The Tampa Bay Buccaneers trimmed their roster from 75 players to the regular-season limit of 53 on Saturday, and in so doing confirmed several of the dominant storylines that emerged in the team's training camp at the start of August.
The receiving corps has newfound depth. The 2009 and 2010 draft classes are a huge part of the team's new foundation. Preseason performance matters. A player's origin – be it as a high-profile free agent or an undrafted rookie – is irrelevant in the face of on-the-field production.
All of those storylines, in fact, are reflected in the group of receivers with which the Bucs will start the season. The team kept seven receivers, at least one more than the most common 53-man roster number, releasing only veteran Michael Clayton on Saturday. Among those seven are three players drafted in the last two springs: Sammie Stroughter, Arrelious Benn and Mike Williams. The group also includes feel-good story Micheal Spurlock, the converted college quarterback who had a very strong preseason. And perhaps the biggest surprise is the continued presence of rookie Preston Parker, an undrafted free agent out of the University of North Alabama who has shown promise as both a receiver and a kick returner.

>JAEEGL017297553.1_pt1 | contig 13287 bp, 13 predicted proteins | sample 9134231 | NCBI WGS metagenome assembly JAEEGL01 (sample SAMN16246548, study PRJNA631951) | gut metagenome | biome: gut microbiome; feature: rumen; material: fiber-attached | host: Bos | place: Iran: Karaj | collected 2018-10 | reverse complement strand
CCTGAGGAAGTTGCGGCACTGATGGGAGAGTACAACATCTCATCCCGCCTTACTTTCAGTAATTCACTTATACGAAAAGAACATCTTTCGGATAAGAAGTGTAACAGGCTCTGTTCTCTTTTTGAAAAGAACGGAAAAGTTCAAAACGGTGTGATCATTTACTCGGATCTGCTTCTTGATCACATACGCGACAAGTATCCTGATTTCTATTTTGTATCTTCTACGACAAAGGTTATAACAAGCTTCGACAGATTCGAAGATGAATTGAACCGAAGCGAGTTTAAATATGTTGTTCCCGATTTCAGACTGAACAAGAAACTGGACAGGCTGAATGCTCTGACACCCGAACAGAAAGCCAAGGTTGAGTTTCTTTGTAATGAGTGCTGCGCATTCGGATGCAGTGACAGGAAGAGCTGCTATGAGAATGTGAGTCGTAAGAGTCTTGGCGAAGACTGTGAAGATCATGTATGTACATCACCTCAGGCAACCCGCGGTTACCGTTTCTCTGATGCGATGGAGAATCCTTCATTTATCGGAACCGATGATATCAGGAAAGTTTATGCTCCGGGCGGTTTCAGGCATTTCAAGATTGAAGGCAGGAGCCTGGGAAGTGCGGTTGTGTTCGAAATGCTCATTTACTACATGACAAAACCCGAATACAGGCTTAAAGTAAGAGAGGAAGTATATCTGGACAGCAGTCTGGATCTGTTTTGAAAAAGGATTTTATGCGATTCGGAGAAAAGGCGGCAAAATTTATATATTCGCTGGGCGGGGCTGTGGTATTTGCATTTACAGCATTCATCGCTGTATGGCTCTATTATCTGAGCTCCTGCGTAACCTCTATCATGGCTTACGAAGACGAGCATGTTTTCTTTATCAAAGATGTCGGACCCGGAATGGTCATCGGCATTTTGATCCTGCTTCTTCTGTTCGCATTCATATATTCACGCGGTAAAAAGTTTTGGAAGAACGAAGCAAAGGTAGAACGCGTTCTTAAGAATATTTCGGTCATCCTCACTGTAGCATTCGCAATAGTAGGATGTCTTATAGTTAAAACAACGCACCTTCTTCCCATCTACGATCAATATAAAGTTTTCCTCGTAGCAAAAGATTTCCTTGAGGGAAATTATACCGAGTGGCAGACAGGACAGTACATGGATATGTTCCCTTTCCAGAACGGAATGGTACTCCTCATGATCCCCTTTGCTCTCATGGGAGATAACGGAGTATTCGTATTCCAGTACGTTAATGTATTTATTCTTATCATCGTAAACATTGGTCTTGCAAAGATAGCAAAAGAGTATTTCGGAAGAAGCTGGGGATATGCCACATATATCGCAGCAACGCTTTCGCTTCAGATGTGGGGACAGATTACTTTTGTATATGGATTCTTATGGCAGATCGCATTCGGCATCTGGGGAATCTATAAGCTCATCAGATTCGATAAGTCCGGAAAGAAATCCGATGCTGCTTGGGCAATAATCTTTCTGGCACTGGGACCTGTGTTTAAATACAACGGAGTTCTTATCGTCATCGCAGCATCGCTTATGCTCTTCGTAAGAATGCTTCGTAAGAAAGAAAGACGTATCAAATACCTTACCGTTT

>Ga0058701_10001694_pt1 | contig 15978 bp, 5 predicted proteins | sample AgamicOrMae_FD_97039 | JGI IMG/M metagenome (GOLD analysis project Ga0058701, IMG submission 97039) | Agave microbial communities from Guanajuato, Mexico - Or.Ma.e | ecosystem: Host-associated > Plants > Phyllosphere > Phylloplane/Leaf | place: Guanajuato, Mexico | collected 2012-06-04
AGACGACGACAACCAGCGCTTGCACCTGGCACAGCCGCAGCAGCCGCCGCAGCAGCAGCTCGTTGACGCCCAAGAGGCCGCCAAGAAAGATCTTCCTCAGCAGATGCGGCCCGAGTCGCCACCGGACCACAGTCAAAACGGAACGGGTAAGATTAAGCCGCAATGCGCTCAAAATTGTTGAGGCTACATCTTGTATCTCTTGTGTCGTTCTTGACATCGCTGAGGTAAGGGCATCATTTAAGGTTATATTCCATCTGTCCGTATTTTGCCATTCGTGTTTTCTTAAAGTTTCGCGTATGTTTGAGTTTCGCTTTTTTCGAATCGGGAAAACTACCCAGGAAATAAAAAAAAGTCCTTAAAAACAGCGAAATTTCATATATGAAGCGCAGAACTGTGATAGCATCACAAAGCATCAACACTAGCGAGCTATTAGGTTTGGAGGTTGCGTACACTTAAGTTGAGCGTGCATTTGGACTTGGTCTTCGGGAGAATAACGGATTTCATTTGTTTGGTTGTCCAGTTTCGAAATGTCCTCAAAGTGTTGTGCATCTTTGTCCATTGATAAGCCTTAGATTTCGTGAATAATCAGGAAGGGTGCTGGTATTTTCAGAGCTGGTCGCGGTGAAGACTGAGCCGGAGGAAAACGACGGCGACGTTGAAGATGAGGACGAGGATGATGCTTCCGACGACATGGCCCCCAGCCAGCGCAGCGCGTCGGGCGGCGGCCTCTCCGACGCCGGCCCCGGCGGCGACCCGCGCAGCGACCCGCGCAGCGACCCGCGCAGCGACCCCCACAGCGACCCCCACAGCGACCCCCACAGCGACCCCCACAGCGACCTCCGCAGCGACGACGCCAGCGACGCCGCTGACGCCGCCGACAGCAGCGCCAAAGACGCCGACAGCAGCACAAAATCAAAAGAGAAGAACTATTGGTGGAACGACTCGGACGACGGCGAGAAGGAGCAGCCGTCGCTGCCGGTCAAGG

To get from 75 to 53, the Buccaneers placed second-year tackle Demar Dotson on injured reserve, placed cornerback Aqib Talib on the reserve/suspended list and released the following 20 players:
- CB Brandon Anderson
- S Vince Anderson
- RB Carlos Brown
- WR Michael Clayton
- C Jonathan Compas (waived/injured)
- G Marc Dile
- T Xavier Fulton
- DE George Johnson
- TE Jeron Mastrud
- LB Rico McCoy
- DT Dre Moore
- DT Carlton Powell
- TE Ryan Purvis
- C Donovan Raiola
- CB Derrick Roberson
- LB Lee Robinson
- DE James Ruffin
- QB Jevan Snead
- FB Rendrick Taylor
- CB Trae Williams
Not on that list: Any of the nine players drafted by the Bucs this past April, which could prove to be one of the most impactful draft classes in franchise history. It would have been an upset, of course, had the team not kept any of the players it selected in the first four rounds – defensive tackles Gerald McCoy and Brian Price, wide receivers Benn and Williams and cornerback Myron Lewis – and sixth-rounder Brent Bowden is the only punter on the roster. However, it is particularly encouraging that the trio of seventh-rounders – safety Cody Grimm, linebacker Dekoda Watson and defensive end Erik Lorig – all made the squad. Grimm, Watson and Lorig are likely to be a big part of the team's efforts on special teams in 2010, and they might also fall in the footsteps of 2009 seventh-rounders Sammie Stroughter and E.J. Biggers and eventually carve out much larger roles.
NFL teams usually have general targets for the numbers of players they would like to keep at each position – say, six linebackers or three tight ends. However, the respective talent levels at those various positions can sometimes prompt a team to go over or under their targets in order to keep the best 53 players overall. In addition to wide receiver, the safety position seems to have caught the eyes of the coaching staff, as five players were kept in that crew. That includes Grimm and 2009 holdover Corey Lynch, both of whom had outstanding preseasons.